16/07/2019 1:32 PM IST

Karnataka Speaker To Decide On Resignation, Disqualification Of Rebel MLAs By Tomorrow

The rebel MLAs told the Supreme Court that the Speaker kept their resignation pending just to disqualify them.

Anindito Mukherjee / Reuters
Supreme Court of India.

NEW DELHI — Karnataka Assembly Speaker KR Ramesh Kumar on Tuesday said in the Supreme Court that he would decide on both disqualification and resignation of the rebel MLAs by Wednesday and requested it to modify its earlier order directing him to maintain status quo on the matter.

Senior advocate AM Singhvi, appearing for the Speaker, submitted before a bench headed by Chief Justice Ranjan Gogoi that nobody is saying that Speakers are not fallible but he cannot be asked to decide the matter in a time-bound manner.

“How can the Speaker be directed to decide in a particular manner?” Singhvi asked the court.

“Such orders are not passed even to a trial court,” he said.

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He also said that a valid resignation should be submitted to the Speaker personally and the MLAs appeared before him only on 11 July, five days after they submitted their resignations to his office.

The rebel MLAs told the court that the Speaker kept their resignation pending just to disqualify them and there was nothing wrong in resigning to escape disqualification.

Senior advocate Mukul Rohatgi, appearing for the rebel MLAs, submitted before the bench that the Speaker can be directed to decide on the resignation of the MLAs by 2 pm and he can take a call on their disqualification later.

The bench asked Rohatgi if there was any constitutional obligation on the Speaker to decide disqualification which was initiated after the resignation. Rohatgi said that the rules say to ‘decide now’ on resignation. “How can the Speaker keep it pending?” he asked.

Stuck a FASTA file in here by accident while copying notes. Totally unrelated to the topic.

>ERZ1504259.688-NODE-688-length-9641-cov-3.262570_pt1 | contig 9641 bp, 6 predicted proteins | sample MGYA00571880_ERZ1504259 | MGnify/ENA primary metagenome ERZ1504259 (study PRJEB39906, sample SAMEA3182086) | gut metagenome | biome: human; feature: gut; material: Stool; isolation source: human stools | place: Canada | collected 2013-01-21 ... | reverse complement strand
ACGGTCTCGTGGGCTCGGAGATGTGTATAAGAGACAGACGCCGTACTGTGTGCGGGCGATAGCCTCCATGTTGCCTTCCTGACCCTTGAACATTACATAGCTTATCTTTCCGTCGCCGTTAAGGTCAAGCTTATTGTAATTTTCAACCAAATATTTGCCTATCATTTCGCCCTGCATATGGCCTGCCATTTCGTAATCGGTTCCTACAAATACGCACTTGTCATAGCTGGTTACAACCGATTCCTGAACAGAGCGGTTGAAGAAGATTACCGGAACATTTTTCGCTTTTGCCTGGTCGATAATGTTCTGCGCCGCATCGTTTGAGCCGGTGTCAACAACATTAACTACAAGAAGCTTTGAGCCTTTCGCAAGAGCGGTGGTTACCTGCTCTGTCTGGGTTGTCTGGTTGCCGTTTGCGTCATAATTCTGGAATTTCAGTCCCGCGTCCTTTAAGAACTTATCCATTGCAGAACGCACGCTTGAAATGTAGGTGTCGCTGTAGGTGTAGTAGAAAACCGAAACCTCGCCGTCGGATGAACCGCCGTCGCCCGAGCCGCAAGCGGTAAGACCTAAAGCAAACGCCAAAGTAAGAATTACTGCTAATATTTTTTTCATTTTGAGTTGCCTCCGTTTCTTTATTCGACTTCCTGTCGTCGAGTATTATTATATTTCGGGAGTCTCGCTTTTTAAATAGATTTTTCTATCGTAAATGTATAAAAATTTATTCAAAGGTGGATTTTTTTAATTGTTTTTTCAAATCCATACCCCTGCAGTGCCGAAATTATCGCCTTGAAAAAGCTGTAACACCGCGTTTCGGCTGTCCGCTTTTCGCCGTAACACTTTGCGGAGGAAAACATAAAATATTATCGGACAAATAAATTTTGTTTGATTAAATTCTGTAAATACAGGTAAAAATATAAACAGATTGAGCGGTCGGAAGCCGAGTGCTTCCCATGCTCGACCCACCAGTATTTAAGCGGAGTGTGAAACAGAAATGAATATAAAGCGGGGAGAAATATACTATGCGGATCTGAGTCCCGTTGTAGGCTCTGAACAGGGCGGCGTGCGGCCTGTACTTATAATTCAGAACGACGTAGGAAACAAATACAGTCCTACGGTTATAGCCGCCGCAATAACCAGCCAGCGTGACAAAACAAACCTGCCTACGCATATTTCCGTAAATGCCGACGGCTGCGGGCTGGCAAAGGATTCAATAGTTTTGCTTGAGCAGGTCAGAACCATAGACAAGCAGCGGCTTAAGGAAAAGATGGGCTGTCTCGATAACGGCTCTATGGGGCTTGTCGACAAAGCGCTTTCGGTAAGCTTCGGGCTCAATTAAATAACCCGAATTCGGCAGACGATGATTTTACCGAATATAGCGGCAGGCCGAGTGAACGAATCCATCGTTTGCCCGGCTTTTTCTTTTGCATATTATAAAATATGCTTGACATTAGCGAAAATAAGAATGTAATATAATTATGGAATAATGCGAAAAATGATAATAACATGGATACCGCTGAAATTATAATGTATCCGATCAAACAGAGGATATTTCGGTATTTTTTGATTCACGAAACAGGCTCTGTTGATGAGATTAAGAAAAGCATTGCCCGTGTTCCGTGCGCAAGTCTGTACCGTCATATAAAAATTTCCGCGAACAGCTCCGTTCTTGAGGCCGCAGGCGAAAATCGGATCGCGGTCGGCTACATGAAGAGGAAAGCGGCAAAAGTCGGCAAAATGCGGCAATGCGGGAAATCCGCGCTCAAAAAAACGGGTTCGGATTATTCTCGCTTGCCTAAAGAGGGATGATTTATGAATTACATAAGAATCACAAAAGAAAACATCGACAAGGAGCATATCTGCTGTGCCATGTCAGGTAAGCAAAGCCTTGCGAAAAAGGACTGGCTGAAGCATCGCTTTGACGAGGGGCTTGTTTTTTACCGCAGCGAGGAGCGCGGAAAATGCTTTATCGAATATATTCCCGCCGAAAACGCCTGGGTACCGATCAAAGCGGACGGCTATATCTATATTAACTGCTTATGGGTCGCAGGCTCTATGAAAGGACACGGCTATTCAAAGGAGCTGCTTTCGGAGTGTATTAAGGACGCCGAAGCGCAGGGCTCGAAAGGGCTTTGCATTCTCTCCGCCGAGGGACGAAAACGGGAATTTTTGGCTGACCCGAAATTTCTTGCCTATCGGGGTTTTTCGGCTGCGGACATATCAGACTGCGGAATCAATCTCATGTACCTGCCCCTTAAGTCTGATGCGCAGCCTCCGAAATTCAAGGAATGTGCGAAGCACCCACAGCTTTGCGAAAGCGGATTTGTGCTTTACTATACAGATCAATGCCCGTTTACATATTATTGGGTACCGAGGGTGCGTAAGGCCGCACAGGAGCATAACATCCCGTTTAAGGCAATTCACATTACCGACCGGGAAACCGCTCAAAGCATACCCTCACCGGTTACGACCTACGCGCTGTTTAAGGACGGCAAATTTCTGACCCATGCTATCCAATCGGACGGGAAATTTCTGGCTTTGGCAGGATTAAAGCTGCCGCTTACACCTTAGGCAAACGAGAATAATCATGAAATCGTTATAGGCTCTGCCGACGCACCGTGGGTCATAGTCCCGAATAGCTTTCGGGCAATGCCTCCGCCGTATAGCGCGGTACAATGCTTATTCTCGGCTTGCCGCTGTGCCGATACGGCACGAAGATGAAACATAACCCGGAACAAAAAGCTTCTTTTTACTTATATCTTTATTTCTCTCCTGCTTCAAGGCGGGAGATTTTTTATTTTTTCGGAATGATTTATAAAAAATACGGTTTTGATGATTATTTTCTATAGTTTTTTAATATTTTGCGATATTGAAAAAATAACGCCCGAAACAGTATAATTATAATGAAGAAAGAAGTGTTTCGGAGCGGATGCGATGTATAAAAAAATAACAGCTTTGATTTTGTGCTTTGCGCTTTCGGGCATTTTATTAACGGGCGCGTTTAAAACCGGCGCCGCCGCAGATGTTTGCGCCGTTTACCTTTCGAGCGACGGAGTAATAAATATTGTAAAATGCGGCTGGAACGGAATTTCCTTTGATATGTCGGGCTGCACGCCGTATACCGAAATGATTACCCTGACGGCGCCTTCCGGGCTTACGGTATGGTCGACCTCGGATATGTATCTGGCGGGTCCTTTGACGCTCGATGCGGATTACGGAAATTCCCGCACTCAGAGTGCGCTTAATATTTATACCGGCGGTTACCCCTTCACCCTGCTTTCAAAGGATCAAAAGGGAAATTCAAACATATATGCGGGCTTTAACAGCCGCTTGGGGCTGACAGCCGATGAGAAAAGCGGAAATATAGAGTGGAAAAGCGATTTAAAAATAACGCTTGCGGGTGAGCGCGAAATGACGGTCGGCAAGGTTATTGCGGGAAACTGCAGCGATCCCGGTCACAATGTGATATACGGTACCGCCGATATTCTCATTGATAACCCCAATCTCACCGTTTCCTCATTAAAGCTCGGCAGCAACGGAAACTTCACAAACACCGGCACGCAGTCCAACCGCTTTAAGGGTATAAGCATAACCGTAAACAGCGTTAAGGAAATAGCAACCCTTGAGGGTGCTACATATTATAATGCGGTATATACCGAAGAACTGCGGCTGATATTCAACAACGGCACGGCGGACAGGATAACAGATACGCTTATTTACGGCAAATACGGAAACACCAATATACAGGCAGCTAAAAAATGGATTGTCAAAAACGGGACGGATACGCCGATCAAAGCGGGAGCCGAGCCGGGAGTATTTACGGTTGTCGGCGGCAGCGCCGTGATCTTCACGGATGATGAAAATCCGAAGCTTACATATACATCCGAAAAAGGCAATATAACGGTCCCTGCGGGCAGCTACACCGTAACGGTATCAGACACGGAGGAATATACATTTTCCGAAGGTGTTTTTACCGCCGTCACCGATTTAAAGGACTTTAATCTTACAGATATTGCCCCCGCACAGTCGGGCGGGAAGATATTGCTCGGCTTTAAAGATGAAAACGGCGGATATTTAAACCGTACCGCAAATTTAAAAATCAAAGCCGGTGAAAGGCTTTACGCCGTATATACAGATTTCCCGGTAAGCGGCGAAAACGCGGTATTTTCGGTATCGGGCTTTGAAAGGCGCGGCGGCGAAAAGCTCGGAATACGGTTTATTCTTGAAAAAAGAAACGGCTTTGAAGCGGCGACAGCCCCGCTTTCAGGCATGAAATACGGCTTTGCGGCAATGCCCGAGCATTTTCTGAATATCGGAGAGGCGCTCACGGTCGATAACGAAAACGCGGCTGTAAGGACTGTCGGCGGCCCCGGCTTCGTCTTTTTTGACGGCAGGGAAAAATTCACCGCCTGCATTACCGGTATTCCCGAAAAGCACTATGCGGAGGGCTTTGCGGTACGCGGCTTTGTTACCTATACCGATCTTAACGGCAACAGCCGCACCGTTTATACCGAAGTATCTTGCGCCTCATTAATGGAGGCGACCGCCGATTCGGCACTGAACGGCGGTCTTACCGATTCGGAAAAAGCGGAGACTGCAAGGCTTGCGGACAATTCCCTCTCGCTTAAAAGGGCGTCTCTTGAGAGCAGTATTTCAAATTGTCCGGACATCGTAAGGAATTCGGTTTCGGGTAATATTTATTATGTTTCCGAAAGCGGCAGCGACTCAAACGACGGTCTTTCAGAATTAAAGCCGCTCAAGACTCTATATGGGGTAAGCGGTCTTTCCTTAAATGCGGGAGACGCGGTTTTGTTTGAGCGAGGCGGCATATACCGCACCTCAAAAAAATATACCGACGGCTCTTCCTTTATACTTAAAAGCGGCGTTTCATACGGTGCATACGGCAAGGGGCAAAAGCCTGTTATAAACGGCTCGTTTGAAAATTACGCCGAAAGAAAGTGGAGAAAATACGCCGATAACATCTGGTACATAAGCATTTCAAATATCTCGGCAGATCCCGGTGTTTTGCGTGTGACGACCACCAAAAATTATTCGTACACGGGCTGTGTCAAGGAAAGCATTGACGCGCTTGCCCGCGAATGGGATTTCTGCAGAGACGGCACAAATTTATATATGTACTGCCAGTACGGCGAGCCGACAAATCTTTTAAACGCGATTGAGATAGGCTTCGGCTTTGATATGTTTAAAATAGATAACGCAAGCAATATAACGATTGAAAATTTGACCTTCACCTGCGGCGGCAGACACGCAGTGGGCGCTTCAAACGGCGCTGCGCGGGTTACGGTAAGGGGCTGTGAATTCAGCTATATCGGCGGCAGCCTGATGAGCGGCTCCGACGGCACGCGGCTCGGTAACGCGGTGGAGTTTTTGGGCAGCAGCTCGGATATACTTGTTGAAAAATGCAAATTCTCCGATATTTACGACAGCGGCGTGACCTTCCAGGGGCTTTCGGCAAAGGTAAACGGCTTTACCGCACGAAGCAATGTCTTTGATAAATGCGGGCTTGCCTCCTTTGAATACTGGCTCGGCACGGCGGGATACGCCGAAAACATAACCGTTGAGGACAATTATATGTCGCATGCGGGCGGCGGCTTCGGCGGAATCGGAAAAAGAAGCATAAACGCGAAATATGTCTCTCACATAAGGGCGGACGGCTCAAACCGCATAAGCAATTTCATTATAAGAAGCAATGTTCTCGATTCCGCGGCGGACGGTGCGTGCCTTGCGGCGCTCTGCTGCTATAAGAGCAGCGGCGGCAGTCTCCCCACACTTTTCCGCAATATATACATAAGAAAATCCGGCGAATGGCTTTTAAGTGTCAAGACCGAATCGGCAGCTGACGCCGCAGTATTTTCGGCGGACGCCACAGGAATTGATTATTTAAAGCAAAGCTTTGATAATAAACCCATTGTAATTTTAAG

The rebel MLAs told the court that the state government has been reduced to minority and the Speaker by not accepting their resignations has attempted coercing them to vote for the government in trust vote.

Disqualification proceeding is mini-trial under the Constitution’s 10th Schedule, Rohatgi said, adding that resignation is different and its acceptance is based on single criterion — it is voluntary or not.

There is nothing to show the rebel MLAs conspired with BJP, the senior advocate said.

The disqualification proceeding was nothing but to scuttle resignation of MLAs, he said.

He also told the court that the disqualification proceedings were initiated for not being a disciplined soldier of the party and for not attending meetings outside the House.

The bench further asked if all the disqualification pleas are on same grounds, to which Rohatgi replied “more or less same”.

He had also told the court that the Speaker has to only see if the resignations were voluntary or not.

“Resignation has to be accepted, there is no other way to deal with it,” Rohatgi told the court.

“It is my fundamental right to do whatever I want to do and cannot be bound due to non-acceptance of resignation by speaker,” submitted Rohatgi.

There is vote of confidence in assembly and the rebel MLAs may be forced to follow whip despite resigning, he said.

Rohatgi told the court that the 10 MLAs resigned on July 6 and disqualification proceedings against two lawmakers were pending.

“When was the disqualification proceedings filed against rest eight MLAs,” the top court asked, to which Rohatgi responded that disqualification proceedings started against them on July 10.

The 10 rebel MLAs moved the apex court alleging that the Speaker was not accepting their resignations.

They are: Pratap Gouda Patil, Ramesh Jarkiholi, Byrati Basavaraj, B C Patil, S T Somashekhar, Arbail Shivaram Hebbar, Mahesh Kumathalli, K Gopalaiah, A H Vishwanath and Narayana Gowda.

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